Dying on the Vine
How Phylloxera Transformed Wine
Publication Year: 2011
Published by: University of California Press
Title Page, Copyright
List of Illustrations
A huge number of people helped me along the way as I wrote this book—none of whom, of course, is the least bit responsible for any of my mistakes. The UMKC Office of Research Administration funded my visits to the École Nationale Supérieure d’Agronomie de Montpellier and the University of California, Davis. ...
In the mid-1860s, a near- microscopic yellow insect, the grape phylloxera,1 invaded the South of France and began killing the native vines, the Cabernets, Chardonnays, Syrahs, and all their kin. Within fifty years the invasion had spread throughout Europe and had jumped the oceans to Africa, South America, Australia, and California, ...
Chapter 1: Disaster Strikes: “All your Vines are Fatally Condemned to Disappear, Monsieur”
In summer 1866 a few grapevines in an obscure vineyard along the Rhône, in the South of France, withered and died. Others around them began to show signs of the same progression. Over the next thirty years the withering disease would spread throughout France and Eu rope and into North and South America, Africa, and Australia, ...
Chapter 2: La Défense: Sand, Submersion, and Sulfiding
Official recognition of the bug’s “unique responsibility” for the disease at first did little to abet the growing chaos. Between 1875 and 1881 the bug swept northward up the Rhône from the Hérault into southern Beaujolais and beyond. In the Gironde, the bug jumped the river and rapidly proceeded north, ...
Chapter 3: La Reconstitution
By 1882 it was clear that La Défense had failed. As much as official Paris wanted to keep American vines out and traditional French practices in, it wasn’t going to happen. Defending traditional French practices against the American insect scourge was simply too expensive and ineffective in terms of time, environment, labor, and finance. ...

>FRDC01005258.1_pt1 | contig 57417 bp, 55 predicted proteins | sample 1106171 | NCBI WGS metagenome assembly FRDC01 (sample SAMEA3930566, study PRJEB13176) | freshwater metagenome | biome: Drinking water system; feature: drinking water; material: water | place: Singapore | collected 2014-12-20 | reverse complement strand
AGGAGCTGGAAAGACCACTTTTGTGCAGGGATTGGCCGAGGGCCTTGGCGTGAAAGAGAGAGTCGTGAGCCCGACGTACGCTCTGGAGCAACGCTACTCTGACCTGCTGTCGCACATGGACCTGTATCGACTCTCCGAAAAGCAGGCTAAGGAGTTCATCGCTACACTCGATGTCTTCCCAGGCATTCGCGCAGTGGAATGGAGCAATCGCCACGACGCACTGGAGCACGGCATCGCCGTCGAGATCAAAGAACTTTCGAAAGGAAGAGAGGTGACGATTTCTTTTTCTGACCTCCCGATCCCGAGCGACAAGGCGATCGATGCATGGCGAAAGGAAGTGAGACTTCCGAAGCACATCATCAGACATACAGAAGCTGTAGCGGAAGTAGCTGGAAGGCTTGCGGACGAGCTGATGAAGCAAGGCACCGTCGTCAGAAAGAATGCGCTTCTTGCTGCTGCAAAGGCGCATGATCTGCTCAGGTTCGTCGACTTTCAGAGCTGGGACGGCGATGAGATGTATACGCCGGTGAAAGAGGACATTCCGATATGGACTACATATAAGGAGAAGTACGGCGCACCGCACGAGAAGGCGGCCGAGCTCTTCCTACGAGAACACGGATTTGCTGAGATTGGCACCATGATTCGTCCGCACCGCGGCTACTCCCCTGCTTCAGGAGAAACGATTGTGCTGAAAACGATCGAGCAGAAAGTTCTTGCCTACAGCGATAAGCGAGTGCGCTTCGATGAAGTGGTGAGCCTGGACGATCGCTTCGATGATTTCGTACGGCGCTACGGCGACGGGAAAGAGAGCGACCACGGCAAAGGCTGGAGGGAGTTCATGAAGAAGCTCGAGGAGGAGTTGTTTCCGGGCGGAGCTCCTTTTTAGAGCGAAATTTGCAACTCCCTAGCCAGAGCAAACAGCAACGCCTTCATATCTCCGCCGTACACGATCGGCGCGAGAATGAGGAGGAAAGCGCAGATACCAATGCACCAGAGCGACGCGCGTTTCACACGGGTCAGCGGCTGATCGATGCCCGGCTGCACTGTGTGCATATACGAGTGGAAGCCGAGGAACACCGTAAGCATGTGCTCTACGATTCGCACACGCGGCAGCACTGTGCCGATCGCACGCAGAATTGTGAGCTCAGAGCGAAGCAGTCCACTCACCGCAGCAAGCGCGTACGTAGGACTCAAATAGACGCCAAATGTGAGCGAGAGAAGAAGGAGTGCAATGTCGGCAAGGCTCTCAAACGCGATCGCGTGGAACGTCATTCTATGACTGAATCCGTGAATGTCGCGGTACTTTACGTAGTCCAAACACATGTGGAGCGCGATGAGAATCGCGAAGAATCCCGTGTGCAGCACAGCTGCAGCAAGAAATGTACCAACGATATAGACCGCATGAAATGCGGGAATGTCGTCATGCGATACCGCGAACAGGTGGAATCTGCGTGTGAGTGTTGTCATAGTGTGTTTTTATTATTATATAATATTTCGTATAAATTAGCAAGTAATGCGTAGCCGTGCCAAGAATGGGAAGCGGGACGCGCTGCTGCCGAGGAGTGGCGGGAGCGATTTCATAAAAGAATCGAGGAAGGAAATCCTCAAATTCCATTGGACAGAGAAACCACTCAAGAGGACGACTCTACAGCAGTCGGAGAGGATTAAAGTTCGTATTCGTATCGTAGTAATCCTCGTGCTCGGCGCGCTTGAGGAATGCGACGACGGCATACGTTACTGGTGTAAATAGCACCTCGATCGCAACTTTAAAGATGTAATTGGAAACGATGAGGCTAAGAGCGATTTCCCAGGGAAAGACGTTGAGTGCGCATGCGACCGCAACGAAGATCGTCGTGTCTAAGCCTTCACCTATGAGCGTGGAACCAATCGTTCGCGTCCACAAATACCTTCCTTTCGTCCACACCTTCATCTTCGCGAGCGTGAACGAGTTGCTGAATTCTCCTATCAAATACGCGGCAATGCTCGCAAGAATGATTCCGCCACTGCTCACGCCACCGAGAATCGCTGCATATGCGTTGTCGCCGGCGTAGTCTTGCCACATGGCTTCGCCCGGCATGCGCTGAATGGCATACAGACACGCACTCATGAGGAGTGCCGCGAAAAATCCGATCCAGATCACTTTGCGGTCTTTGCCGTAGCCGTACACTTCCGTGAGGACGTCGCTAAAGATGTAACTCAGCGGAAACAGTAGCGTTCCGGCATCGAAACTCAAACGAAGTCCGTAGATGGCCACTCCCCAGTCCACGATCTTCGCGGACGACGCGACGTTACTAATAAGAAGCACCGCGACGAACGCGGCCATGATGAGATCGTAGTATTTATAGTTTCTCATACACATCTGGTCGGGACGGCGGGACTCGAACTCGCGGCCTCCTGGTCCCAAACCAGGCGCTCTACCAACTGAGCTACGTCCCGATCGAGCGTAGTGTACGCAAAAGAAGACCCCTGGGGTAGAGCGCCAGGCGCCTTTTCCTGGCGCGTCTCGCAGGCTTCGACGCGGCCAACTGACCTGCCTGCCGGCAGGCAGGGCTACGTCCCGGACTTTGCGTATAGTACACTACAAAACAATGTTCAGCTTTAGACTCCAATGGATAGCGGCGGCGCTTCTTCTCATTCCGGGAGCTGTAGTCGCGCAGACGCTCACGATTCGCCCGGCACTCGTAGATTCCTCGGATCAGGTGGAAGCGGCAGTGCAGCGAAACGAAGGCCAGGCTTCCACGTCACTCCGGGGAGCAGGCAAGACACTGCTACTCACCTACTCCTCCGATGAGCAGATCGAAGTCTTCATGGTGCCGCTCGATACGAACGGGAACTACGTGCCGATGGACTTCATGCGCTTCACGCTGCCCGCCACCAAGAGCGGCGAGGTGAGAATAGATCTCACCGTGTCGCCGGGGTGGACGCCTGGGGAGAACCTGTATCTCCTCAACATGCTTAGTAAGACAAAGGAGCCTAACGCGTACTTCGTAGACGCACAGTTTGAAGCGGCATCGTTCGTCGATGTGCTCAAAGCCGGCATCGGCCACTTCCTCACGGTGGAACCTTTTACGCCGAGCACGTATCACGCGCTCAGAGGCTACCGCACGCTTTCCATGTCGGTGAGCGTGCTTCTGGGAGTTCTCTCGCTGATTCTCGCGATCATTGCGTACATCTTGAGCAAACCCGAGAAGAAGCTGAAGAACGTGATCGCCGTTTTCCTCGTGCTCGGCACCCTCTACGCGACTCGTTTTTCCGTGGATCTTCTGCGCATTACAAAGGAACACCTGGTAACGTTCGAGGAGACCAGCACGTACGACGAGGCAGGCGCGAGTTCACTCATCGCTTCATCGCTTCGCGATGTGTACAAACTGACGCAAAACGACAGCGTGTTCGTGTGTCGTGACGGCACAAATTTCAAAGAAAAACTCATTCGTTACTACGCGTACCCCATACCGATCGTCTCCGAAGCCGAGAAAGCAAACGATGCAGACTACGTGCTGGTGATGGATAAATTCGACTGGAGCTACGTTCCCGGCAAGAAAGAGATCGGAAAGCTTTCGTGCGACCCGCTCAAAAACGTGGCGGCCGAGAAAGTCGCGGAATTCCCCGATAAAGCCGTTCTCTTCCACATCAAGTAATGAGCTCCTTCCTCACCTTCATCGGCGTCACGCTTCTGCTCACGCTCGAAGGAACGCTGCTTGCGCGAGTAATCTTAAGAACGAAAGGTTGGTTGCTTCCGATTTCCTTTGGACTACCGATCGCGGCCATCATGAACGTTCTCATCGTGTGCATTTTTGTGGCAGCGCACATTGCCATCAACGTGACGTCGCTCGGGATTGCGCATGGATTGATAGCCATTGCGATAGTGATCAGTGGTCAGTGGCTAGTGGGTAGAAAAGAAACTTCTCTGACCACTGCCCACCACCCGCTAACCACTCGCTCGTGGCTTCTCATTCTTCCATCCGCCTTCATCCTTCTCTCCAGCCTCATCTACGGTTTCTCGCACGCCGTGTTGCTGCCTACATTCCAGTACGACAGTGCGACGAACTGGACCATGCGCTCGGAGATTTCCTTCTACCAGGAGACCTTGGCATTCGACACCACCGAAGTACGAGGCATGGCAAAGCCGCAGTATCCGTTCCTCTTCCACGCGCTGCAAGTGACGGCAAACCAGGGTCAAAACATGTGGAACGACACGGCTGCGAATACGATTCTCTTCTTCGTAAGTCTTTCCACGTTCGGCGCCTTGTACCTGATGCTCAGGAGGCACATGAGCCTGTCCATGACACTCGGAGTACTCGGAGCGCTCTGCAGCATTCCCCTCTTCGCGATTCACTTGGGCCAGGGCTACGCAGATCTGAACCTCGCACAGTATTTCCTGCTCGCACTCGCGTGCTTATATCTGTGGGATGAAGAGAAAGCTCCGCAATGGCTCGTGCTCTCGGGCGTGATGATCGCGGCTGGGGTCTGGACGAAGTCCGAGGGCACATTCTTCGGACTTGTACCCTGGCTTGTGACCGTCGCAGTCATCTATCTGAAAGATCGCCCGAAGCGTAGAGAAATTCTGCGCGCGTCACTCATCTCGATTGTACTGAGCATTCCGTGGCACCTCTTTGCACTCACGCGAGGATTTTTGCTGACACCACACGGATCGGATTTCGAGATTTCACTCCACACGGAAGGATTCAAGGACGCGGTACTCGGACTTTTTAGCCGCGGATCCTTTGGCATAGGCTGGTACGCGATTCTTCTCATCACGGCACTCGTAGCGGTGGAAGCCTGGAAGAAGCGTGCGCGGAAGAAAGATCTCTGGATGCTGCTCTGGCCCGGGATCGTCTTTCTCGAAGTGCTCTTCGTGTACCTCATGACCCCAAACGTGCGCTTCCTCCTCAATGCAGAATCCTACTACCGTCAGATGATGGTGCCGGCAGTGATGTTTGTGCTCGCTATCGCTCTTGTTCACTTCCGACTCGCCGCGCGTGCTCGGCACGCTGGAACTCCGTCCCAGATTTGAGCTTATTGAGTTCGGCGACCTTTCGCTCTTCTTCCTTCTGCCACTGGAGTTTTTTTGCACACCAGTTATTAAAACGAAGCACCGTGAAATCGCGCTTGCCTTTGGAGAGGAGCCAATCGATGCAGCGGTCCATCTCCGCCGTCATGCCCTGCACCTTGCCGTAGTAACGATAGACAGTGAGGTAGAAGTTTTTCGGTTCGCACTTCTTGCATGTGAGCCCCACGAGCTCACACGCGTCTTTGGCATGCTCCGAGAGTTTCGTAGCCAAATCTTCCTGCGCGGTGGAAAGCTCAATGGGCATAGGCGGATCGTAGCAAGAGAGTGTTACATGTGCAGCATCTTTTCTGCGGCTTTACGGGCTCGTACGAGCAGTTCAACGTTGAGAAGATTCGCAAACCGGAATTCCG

Chapter 4: The Underground Battle: Grafting on American Rootstock
The grafting of fruit, including grapevines, has been documented since Pliny. The procedure serves many purposes, but it is relatively simple in both concept and execution. Elements of two or more separate plants are physically united in such a way that root support from one is used by the other. ...
Chapter 5: Phylloxera Makes the European Grand Tour
The bug respected no political boundaries. Even while it was strengthening its hold in France, advance parties were breaking out into the surrounding territory. Some invasions were slow and inevitable, proceeding at the pace of the natural expansion of the bug carried by wind and rain. ...
Chapter 6: The Bug Goes South: New Venues, Same Story
Grapes and wine making came early to the southern hemisphere, on the heels of the colonizers. By the time of the phylloxera each of the major southern wine-producing regions—Australia, South Africa, and Argentina—had developed local industries of significance, and, in the case of South Africa, ...
Chapter 7: The Old Americans, or How the Fox Conquered Europe
“But their wine is undrinkable,” or so said Leo Laliman when he first alerted the wine world to the phylloxera resistance of the American vines. Yet the thirsty French vignerons learned to drink these undrinkable new wines soon enough. Within a few years the original American vines—the Old Americans—had spread throughout the south of France ...
Chapter 8: Phylloxera Breaks Out (Twice) in California
Grapes came to California early: Spanish padres brought vines with them from Baja California when they founded the first Alta California mission, Mission San Diego, in 1789 (Davidson and Nougaret 1921, 3). Undoubtedly the grape variety would have been the Mission, since it was the only variety planted at missions that were founded earlier and later.1 ...
A few sickened vines in an obscure vineyard in the Rhône Valley rapidly became a worldwide disaster for grapes, wine, and the people whose life they were. In the end, everything changed. And things are still changing, because the tiny yellow bug will always be with us. California now thoroughly understands this reality. ...
Appendix A. Life Cycle of Phylloxera
Appendix B. American Wild Grape Species
Appendix C. Old American Varieties
Page Count: 336
Publication Year: 2011
OCLC Number: 730151730
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